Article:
SCA broadcast

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Darth_vader

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Well, let's see: SCA was originally used to broadcast Muzak programming in the particular markets they had a presence in, either relayed via telephone trunk to the host FM radio station (often an easy-listening station... imagine that) or played back from large reels of 1/2" tape on site at the station. This was how they did it largely in the era before satellite transmission took over (and for quite a number of years afterward, as a legacy service) but Muzak SCAs are, to my knowledge, extinct today. For the most part what you'lll hear these days are radio reading services for blind people and ethnic programming. Occasionally you may also encounter data broadcasts and backup STLs for local mediumwave stations.

Until about the late 1980s SCA broadcasts were considered a "subscription only" medium, meaning one (usually) had to give an organisation money to hear their broadcasts. SCA was largely deregulated by the FCC (even though the information on their web page doesn't seem to reflect it) and transmissions like radio reading services can usually be listened to freely.

SCA audio quality generally has a dynamic range of around 4 kHz; about on par with a typical mediumwave station. Broadcasts are transmitted, in North America, on narrowband subcarriers 66.5 (usually rounded to 67) and 92 kHz above the mono baseband. SCA frequencies are determined based on harmonics of the FM stereo pilot (19 kHz). Audio is modulated, at best, around 10% power of the main channel, thus it is far less tolerant of multipath and distortion than the main FM broadcast. Spillover from the main channel can sometimes be heard faintly in the background of SCA broadcasts, depending how wide the radio's frontend is.

It is sometimes possible to hear SCA audio by setting a police scanner in narrowband FM mode to the SCA frequency (e.g. 88.367 in Portland gets you Radio Svoboda via KBVM) but the best way is by using an SCA receiver or an FM broadcast receiver fitted with an SCA demodulator (see links below.) Most conventional police scanners lack the filtering needed to receive SCA audio, and it almost always gets obliterated by the main carrier. It is, however, also possible to fit them with SCA demodulators. Tine to dust off that old PRO-2006 you've had setting in the corner for the last 20 years and put it back to work!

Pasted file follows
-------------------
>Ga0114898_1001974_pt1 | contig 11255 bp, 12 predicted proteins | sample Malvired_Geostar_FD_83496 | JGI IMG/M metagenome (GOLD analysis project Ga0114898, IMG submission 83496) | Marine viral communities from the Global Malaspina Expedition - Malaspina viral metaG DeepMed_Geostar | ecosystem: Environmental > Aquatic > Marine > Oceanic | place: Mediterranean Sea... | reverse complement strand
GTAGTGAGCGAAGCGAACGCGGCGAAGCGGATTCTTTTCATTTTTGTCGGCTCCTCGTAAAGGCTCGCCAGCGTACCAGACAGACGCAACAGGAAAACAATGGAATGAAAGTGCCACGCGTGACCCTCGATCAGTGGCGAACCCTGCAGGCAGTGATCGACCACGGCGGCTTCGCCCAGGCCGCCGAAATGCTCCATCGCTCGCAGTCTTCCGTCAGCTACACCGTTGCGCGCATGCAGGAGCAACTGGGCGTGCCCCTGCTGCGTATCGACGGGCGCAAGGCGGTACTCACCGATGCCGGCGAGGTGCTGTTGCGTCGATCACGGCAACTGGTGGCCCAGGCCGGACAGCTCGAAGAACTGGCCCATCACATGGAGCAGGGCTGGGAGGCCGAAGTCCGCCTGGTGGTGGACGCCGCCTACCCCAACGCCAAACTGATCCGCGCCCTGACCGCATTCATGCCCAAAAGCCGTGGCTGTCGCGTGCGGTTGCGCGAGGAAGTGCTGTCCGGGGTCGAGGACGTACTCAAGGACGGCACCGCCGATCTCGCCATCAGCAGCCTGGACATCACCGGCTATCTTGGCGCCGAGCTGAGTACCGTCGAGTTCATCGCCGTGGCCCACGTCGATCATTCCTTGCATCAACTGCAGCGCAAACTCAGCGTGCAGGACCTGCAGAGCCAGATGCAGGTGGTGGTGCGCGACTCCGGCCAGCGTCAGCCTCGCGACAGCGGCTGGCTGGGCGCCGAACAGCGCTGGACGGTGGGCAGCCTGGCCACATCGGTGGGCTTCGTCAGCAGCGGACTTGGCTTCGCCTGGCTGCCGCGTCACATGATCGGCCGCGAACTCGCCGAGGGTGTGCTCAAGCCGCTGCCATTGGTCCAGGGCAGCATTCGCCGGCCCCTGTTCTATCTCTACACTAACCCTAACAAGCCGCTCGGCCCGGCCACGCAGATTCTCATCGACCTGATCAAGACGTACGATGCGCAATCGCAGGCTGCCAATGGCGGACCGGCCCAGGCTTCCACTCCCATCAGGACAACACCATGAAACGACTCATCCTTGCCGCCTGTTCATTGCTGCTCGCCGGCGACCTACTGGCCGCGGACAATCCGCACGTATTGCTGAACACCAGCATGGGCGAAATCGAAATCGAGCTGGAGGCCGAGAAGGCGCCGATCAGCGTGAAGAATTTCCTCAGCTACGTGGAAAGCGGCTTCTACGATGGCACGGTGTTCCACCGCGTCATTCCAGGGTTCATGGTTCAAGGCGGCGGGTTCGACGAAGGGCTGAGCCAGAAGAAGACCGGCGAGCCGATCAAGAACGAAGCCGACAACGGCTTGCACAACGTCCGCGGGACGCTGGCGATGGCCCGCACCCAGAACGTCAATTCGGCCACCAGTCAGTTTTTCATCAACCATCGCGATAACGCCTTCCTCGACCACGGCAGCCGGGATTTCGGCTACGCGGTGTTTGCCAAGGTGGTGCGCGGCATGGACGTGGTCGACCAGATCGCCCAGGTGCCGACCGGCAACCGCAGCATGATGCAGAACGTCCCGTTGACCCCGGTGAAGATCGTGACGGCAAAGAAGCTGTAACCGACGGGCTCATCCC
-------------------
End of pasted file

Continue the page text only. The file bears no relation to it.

Are you familiar with a publication called "FM Atlas"? The publisher/author (Dr. Bruce Elving) died a couple years ago, but he was a wealth of information about SCA and sold modded FM radios and kits to convert them to FM/SCA receivers. His book, the "FM Atlas", was published every three (?) years and included lists of SCA transmissions in major cities.

For the most part, analogue SCA isn't as popular today as it was 15-20 years ago. The fairly recent Ibiquity "HD Radio" system may ultimately be its successor. Still, if you live around a major urban area (I believe you once said you live in/near Chicago, correct?) you should at least be able to receive one or two, likely a radio reading service or a foreign-language service (or both).

http://metrosonix.com/ - one vendor of SCA radios
http://mistman.pdp10.org/pub/radio/sca.txt - article written by Dr. Elving explaining it
http://mistman.pdp10.org/pub/radio/sca_demodulator.png - schematic diagram to build an SCA demodulator circuit (I don't remember where I found it)

I also have an SCA radio and could record some audio so you can hear what it sounds like, if you want...
 
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mancow

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You can demod it with an SDR dongle hooked to the discriminator of a radio set to wide FM as well.
 

poltergeisty

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Didn't think of that. How would you feed baseband audio into the SDR?

Edit - Just looked for HF SDR's on eBay and there are none, just up convertors. You need a SDR that can tune 20KHz to 99KHz.
 
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poltergeisty

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I also have an SCA radio and could record some audio so you can hear what it sounds like, if you want...
Yeah, I would like to hear some stuff. BayFiles

I found a seller on eBay that sells SCA radios, but I'm not too sure what they are like. I like the AM/FM/SCA ones you linked to.

Can the MS-3330 Silver listen to AM SCA too?
 
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mancow

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Didn't think of that. How would you feed baseband audio into the SDR?

Edit - Just looked for HF SDR's on eBay and there are none, just up convertors. You need a SDR that can tune 20KHz to 99KHz.
If you can get access to the discriminator you feed it to the SDR directly. I was using an AOR SR2000A in FMW feeding a nooelecric HF upconverter hooked to an RTL dongle.
 

mancow

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So you are feeding the baseband audio into the SDR's antenna?
Not directly, it was going into the upconverter first then than fed the SDR's antenna jack.

Radio 455 kHz IF ---> Upconverter antenna input, Upconverter antenna output ---> SDR antenna input.